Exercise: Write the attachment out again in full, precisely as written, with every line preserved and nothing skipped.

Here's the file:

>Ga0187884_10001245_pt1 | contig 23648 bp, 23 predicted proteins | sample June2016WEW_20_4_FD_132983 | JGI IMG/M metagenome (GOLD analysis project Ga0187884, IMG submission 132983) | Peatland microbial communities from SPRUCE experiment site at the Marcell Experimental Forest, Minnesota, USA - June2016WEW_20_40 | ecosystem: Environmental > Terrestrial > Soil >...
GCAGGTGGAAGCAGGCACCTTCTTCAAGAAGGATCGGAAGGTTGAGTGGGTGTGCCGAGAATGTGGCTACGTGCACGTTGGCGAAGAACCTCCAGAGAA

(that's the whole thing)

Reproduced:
>Ga0187884_10001245_pt1 | contig 23648 bp, 23 predicted proteins | sample June2016WEW_20_4_FD_132983 | JGI IMG/M metagenome (GOLD analysis project Ga0187884, IMG submission 132983) | Peatland microbial communities from SPRUCE experiment site at the Marcell Experimental Forest, Minnesota, USA - June2016WEW_20_40 | ecosystem: Environmental > Terrestrial > Soil >...
GCAGGTGGAAGCAGGCACCTTCTTCAAGAAGGATCGGAAGGTTGAGTGGGTGTGCCGAGAATGTGGCTACGTGCACGTTGGCGAAGAACCTCCAGAGAA